Brazilian presidential candidate Eduardo Campos died Wednesday morning in a plane crash, just two months before voting begins.
Campos' private jet reportedly aborted its landing in the coastal Brazilian city of Santos due to bad weather. It then crashed in a residential area, where footage shows smoke billowing from buildings.
Incumbent President Dilma Rousseff released a statement following news of Campos' death saying "All of Brazil is in mourning. Today we lost a great Brazillian, Eduardo Campos. We lost a great companion." Her website directs to a tribute to Campos calling for three days of morning and suspension of any campaign activity.
The Telegraph reports that Campos was third in election polls. President Rousseff led at 38 percent and Aécio Neves of the Brazilian Social Democracy Party sat at second with 23 percent.
But now, with Campos' death, a rift has opened in the Brazilian political spectrum as voters begin speculating who the Brazilian Socialist Party will choose as his replacement.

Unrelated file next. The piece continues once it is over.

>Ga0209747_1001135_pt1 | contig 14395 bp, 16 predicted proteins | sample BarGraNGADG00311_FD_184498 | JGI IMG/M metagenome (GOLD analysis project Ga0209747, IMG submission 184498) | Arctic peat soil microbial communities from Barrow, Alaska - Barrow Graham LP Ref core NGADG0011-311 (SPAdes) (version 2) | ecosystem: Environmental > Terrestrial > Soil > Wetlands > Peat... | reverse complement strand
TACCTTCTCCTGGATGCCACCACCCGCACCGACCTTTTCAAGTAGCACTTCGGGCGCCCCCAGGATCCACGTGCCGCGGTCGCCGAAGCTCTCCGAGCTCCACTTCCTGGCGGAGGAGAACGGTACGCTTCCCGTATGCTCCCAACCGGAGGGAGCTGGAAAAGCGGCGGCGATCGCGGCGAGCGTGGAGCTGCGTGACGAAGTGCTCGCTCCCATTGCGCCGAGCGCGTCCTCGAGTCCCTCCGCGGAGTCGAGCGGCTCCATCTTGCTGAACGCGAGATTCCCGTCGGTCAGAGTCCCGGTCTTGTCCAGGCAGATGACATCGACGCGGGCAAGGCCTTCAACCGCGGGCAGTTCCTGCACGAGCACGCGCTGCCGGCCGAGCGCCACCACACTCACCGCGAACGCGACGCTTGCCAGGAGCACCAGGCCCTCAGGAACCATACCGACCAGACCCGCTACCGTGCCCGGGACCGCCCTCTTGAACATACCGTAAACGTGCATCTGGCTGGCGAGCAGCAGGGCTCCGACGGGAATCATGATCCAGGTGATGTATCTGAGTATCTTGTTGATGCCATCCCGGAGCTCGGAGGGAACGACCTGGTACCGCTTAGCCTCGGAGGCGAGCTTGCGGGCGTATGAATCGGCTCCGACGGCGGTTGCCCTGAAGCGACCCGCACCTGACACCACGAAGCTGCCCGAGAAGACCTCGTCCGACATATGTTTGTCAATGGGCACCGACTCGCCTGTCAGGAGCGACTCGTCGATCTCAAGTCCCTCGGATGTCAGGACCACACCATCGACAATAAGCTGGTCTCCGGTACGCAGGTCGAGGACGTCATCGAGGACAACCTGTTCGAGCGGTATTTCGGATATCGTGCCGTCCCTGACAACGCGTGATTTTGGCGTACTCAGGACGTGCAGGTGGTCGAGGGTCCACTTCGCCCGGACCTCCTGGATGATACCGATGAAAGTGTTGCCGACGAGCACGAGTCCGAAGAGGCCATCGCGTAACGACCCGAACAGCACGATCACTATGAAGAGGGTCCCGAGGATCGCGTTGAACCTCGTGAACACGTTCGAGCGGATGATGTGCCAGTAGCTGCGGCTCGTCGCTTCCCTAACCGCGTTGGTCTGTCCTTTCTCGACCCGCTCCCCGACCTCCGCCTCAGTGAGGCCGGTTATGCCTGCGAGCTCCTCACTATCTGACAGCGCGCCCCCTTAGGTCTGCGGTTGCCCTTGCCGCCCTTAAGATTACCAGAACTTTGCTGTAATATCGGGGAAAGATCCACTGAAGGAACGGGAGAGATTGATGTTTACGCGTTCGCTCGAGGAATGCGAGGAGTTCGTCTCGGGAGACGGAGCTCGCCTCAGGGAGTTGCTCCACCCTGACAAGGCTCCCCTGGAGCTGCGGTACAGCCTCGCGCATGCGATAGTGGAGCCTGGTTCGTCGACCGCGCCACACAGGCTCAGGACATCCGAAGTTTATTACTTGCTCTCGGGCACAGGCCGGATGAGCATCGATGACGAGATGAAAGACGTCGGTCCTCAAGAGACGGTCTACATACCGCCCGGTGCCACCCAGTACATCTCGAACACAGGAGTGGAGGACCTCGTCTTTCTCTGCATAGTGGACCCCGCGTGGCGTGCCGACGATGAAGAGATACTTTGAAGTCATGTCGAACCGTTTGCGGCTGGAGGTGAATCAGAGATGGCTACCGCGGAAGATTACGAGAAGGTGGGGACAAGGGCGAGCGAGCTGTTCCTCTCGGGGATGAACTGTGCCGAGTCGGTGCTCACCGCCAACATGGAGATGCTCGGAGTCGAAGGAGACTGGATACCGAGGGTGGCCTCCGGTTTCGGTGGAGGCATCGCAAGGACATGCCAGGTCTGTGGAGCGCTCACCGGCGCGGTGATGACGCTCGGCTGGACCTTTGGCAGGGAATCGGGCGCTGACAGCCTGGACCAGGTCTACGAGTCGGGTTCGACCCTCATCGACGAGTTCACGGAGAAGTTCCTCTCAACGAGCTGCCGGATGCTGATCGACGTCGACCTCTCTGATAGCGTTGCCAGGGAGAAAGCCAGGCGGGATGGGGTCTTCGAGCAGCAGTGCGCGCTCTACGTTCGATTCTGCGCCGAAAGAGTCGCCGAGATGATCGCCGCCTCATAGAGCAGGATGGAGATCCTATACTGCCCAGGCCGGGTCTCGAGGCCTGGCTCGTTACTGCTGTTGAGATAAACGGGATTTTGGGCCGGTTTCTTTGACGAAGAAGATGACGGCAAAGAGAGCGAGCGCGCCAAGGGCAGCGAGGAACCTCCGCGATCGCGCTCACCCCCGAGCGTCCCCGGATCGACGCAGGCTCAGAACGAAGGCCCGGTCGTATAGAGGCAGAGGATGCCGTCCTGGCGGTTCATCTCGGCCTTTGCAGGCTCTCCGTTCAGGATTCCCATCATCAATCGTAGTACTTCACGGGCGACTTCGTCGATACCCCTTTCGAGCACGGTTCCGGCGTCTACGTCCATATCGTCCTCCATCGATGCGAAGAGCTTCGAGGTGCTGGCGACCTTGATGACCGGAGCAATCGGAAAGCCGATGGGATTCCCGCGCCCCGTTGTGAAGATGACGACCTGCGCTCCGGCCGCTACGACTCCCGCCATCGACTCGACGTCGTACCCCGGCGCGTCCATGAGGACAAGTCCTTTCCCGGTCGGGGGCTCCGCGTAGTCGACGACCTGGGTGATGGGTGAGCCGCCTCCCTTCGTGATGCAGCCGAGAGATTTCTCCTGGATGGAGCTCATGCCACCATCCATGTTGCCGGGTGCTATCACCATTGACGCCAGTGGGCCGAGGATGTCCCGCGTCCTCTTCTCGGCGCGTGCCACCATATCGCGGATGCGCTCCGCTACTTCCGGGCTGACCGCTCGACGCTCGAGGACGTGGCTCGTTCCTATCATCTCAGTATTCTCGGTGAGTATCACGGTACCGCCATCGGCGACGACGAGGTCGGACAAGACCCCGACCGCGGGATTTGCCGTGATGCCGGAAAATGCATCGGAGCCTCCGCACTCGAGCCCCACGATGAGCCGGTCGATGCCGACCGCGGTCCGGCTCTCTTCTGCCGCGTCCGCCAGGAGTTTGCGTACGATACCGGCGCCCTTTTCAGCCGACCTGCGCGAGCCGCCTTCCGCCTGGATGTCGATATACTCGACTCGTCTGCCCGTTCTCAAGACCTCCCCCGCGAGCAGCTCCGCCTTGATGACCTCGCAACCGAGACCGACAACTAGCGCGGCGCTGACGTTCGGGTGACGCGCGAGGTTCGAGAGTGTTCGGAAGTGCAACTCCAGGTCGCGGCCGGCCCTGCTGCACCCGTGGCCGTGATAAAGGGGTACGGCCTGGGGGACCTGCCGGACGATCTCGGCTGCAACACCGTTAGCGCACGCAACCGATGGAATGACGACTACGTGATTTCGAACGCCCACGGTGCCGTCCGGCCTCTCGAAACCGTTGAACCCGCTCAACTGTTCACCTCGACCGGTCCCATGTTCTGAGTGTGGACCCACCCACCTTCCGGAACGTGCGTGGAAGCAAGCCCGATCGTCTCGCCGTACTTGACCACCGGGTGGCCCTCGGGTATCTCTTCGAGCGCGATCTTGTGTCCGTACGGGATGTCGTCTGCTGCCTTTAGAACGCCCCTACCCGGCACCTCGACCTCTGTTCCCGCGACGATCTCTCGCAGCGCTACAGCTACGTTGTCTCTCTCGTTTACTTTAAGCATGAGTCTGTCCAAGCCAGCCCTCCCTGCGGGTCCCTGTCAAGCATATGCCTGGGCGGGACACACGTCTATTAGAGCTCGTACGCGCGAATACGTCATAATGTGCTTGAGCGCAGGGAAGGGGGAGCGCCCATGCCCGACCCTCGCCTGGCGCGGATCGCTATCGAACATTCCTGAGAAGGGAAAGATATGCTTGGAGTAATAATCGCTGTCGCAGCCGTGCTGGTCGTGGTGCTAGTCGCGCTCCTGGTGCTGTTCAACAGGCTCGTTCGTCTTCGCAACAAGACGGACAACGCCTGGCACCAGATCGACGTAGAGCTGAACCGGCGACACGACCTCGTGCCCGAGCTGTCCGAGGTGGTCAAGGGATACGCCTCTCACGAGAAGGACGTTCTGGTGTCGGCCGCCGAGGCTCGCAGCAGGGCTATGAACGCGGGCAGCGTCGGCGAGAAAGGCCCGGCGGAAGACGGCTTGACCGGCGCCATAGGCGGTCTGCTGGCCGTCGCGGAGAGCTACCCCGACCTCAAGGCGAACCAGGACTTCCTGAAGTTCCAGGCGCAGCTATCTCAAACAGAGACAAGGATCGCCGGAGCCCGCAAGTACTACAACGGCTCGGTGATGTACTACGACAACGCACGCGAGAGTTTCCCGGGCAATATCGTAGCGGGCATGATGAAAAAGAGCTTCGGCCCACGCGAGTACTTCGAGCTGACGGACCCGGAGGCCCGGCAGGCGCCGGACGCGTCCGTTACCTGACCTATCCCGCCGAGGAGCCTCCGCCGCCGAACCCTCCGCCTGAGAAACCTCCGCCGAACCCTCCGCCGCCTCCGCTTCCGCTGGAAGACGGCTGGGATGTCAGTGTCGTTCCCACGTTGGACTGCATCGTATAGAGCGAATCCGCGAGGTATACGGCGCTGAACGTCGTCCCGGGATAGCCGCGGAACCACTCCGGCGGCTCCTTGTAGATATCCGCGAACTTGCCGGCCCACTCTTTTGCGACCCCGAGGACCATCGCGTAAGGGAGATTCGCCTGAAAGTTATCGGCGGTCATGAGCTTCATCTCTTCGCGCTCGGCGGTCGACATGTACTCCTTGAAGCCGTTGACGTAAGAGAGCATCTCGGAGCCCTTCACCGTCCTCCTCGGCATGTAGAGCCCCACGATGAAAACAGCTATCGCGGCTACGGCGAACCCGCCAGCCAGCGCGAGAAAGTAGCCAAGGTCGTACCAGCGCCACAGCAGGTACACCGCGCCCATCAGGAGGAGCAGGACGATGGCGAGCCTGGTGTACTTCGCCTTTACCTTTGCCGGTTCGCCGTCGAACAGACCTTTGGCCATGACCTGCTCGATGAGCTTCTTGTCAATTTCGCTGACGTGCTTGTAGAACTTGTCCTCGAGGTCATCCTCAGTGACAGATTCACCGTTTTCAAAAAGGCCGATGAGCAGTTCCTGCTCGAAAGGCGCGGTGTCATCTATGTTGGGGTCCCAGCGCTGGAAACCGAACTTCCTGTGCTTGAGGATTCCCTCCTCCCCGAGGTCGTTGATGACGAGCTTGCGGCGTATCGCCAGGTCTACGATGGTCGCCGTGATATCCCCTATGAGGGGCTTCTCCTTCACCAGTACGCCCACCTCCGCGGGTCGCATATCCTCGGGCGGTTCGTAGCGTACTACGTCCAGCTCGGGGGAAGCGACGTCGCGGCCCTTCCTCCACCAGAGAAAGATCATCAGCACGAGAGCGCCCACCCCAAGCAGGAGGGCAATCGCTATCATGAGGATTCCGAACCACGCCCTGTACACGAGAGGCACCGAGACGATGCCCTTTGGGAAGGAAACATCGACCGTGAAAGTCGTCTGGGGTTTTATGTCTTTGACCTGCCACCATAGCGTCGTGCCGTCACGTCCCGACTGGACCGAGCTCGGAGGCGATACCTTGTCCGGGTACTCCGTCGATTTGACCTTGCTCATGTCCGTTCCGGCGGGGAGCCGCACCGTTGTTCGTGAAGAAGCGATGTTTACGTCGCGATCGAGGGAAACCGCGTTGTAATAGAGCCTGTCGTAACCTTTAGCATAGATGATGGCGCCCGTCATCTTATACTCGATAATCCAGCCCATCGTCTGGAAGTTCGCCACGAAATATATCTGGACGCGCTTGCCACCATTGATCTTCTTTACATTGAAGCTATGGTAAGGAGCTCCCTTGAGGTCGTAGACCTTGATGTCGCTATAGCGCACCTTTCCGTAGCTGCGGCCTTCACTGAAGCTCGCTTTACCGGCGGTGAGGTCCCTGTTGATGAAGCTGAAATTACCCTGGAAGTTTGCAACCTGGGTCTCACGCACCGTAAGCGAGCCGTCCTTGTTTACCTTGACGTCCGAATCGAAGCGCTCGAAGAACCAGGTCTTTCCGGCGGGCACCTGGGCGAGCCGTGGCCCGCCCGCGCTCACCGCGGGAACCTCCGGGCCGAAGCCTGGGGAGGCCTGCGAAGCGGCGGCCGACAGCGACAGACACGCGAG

According to the Brazilian newspaper, O Globo, Campos' party has ten days to choose a new candidate, which can come from any of the six parties affiliated with his political coalition — including his running mate Marina Silva. Her nomination, The Wall Street Journal writes, could threaten the other two candidates.
"Ms. Silva's environmental and social activism in the Amazon, dating to her days at the side of the slain activist Chico Mendes, are likely to appeal to Ms. Rousseff's left-wing base. Meanwhile, the perception of her as a reformer may appeal to more conservative supporters of Mr. Neves."
Silva's popularity in the 2010 presidential election, in which she garnered 19 percent of the votes, may be enough to help create a second round of voting, according to a public policy director who spoke with Bloomberg.
All seven people aboard the plane died. Campos, 49, is survived by his five children and wife.